UC President Richard Atkinson, who fought hard for the change, argued that it would send an important message to California students that they can gain admittance to the university if they work hard, challenge themselves with tough courses and make the most of their opportunities in high school. "That's the important thing here: the message, not the procedure," Atkinson said.
     Officials at some UC campuses said they would welcome the change. "It's a good thing, because we will be considering students in context," said Susan Wilbur, director of admissions at UC Irvine.
     Since 1996, she said, UC Irvine has been admitting about 40% of its new students based on a combination of factors rather than academics alone. Overall academic achievement has not declined, she said."We don't expect to see a major change," Wilbur said. "Students who have worked hard in high school and have excelled will still be admitted. It just means that we will be reviewing their applications in a slightly different way."
     But several critics, including Connerly and regents Velma Montoya, Sue Johnson and John Davies, said they were concerned about the inherently subjective nature of the new policy, and that students--especially those applying this month--will not know what is expected of them.
     "We're rushing this through in order to have it in place by next year, and I think that is ill-advised," Connerly said, before deciding to vote for the new policy. "I think it's going to subject this university to an untold amount of disrespect, litigation and questions about the credibility of the process."
     After the vote, Connerly said he was persuaded to go along with the majority by the amendment, which he said "should make it very clear to the faculty" that using race as a criterion is not allowed. But he still had concerns, he said, including the haste with which the change is being made.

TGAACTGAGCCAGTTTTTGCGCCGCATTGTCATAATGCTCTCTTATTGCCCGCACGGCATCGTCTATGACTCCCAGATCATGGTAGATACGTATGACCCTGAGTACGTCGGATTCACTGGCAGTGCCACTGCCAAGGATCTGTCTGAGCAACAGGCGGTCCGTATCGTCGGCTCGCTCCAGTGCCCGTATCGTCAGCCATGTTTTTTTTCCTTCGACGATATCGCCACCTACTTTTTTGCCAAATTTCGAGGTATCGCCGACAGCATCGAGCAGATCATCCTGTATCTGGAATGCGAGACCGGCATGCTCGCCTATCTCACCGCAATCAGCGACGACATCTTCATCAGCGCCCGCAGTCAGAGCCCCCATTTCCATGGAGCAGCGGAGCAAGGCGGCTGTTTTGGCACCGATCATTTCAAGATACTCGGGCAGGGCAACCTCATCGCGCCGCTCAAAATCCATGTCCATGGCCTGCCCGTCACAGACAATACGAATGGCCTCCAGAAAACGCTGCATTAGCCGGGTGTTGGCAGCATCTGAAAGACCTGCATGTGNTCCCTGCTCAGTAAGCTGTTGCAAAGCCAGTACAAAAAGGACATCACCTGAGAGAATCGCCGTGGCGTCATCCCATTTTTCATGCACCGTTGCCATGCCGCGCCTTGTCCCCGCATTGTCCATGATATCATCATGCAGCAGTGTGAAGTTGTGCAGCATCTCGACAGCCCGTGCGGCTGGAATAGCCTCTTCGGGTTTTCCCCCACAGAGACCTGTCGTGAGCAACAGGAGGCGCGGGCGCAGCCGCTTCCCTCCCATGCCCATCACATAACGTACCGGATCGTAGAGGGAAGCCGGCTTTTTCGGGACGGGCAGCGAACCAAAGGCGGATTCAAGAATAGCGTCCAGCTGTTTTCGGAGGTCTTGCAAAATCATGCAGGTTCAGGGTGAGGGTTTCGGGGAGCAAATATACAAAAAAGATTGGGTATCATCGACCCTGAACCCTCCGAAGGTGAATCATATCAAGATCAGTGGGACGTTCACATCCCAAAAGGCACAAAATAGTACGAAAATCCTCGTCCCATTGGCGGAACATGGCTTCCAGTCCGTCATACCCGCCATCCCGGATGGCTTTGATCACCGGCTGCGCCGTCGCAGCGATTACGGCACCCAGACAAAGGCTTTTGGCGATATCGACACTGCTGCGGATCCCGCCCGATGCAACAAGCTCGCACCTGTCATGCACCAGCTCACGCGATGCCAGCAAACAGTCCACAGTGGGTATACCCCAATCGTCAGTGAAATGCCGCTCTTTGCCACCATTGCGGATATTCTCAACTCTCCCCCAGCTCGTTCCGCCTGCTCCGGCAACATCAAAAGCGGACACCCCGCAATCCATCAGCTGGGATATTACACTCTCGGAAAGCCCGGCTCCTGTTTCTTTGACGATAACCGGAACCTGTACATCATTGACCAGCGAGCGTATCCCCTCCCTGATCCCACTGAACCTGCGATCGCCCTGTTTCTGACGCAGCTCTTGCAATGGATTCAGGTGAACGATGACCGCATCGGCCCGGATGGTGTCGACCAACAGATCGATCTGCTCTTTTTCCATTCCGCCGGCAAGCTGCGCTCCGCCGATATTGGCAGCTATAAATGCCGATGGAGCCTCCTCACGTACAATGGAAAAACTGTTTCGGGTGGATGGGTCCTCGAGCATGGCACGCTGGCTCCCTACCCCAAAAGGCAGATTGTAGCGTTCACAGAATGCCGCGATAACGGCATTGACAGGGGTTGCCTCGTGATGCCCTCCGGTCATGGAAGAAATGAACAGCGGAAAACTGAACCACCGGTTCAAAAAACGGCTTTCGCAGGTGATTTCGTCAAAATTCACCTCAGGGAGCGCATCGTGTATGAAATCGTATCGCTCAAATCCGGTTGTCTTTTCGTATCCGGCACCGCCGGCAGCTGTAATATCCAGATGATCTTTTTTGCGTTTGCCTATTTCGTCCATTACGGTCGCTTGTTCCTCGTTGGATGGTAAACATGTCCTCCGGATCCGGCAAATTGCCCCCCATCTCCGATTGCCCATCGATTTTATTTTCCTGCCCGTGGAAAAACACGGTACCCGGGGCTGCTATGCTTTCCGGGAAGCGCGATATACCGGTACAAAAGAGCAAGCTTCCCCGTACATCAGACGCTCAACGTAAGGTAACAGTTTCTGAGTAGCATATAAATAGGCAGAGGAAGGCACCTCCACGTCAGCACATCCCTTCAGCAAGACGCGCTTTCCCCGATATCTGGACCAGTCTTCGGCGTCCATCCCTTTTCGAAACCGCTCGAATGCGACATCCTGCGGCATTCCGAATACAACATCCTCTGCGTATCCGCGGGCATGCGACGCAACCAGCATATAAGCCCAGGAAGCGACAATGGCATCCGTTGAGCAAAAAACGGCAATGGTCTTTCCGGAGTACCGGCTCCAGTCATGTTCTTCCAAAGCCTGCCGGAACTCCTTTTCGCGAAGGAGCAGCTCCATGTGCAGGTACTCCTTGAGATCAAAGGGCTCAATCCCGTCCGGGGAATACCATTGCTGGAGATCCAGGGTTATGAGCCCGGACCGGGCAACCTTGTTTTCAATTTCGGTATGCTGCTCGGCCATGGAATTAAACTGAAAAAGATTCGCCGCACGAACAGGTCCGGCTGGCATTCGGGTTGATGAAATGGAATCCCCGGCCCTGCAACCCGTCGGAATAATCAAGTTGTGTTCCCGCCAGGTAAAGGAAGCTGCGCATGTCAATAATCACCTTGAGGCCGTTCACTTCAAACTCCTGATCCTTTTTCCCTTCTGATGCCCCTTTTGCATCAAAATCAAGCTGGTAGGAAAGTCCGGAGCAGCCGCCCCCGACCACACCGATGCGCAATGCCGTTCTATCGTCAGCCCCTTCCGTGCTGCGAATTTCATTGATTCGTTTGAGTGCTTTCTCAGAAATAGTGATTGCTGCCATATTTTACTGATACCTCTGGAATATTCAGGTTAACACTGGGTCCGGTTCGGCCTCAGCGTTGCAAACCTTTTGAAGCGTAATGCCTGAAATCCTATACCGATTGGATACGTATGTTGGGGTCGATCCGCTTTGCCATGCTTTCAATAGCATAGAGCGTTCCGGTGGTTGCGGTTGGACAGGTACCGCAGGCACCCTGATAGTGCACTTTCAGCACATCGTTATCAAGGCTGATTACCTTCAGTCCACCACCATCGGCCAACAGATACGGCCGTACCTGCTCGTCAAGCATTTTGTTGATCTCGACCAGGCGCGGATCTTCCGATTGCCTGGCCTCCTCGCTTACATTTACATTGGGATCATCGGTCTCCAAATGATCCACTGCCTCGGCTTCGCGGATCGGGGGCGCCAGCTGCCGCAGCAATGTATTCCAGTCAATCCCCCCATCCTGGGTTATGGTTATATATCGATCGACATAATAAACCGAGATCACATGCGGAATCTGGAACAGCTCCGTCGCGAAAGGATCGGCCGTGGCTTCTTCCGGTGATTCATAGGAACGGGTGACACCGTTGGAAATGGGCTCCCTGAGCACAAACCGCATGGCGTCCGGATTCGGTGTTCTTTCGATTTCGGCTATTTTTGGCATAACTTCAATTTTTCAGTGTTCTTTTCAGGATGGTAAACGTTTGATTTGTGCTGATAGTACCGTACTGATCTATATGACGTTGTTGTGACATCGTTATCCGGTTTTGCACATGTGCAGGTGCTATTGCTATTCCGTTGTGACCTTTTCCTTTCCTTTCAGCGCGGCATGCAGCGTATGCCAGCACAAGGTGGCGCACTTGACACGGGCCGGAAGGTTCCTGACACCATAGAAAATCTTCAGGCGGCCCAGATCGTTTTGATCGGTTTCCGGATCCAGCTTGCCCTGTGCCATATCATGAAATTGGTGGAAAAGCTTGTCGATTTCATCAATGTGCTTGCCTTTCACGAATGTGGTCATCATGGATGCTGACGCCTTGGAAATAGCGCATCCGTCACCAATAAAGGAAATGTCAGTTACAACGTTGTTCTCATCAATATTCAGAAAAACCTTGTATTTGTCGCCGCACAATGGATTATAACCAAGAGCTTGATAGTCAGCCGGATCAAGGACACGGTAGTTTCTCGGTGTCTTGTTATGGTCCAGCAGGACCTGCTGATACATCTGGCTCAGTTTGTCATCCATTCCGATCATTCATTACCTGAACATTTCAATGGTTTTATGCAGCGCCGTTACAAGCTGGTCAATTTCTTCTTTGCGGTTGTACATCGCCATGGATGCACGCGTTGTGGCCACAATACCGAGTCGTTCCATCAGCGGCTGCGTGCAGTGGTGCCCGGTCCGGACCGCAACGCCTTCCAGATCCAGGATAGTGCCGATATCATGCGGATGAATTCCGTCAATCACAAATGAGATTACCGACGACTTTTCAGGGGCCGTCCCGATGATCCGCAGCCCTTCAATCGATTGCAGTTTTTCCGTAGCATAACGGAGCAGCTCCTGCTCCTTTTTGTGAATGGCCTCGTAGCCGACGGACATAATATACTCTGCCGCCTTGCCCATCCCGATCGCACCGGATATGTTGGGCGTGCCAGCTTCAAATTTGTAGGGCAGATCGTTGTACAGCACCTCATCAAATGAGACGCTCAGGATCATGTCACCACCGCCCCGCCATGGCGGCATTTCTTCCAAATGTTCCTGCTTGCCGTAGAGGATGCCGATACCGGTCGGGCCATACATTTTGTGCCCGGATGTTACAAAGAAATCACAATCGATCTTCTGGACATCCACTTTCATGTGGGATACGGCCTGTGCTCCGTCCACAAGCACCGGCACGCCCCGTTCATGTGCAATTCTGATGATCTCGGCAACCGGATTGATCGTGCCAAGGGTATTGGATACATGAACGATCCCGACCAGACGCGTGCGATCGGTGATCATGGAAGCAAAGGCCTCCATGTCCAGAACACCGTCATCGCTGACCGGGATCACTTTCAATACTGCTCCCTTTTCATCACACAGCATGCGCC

Earlier, Sharon Browne of the Pacific Legal Foundation had warned regents that a change in the admissions policy could subject the university to lawsuits. "I really hope the regents consider carefully if they want to go down this road and embarrass the university again for discriminating on the basis of race."
     In May, the regents voted to drop a six-year ban on affirmative action and return a greater share of control over admissions to the faculty. The vote was largely symbolic because of the 1996 state law that banned race-based preferences in public hiring or admissions in California.
     But it raised the question of whether to allow admissions officers to use more flexible guidelines in the selection process. The policy endorsed Wednesday would not change the criteria for who is eligible for admission to the UC system, but would have an impact on which students are admitted to the most selective campuses, especially Berkeley and UCLA.
     The systemwide eligibility is determined by meeting grade and test score minimums or by graduating in the top 4% of one's high school class.Under the new rules, each campus also will have considerable flexibility, and some--such as UC Santa Barbara--will continue to admit a certain proportion of each year's class on academics alone.
     Others, including UC Berkeley and UCLA, will apply the broader guidelines to every student. The subjective nature of the new policy worries parents such as Ellen Weiss, an outspoken critic of the change, who has one son at UCLA and another at highly competitive University High School in Irvine.
     "It looks like they're trying to punish kids who have gone to good schools, tried their best and played by the rules," Weiss said. "And they're really pulling the rug out from under them by doing all this at the last minute."

    [Editor's Note: Connect for Llive Audio feed. Or for a copy of the Regent's scheduled meetings, in November click on University of California Berkeley, Regents.]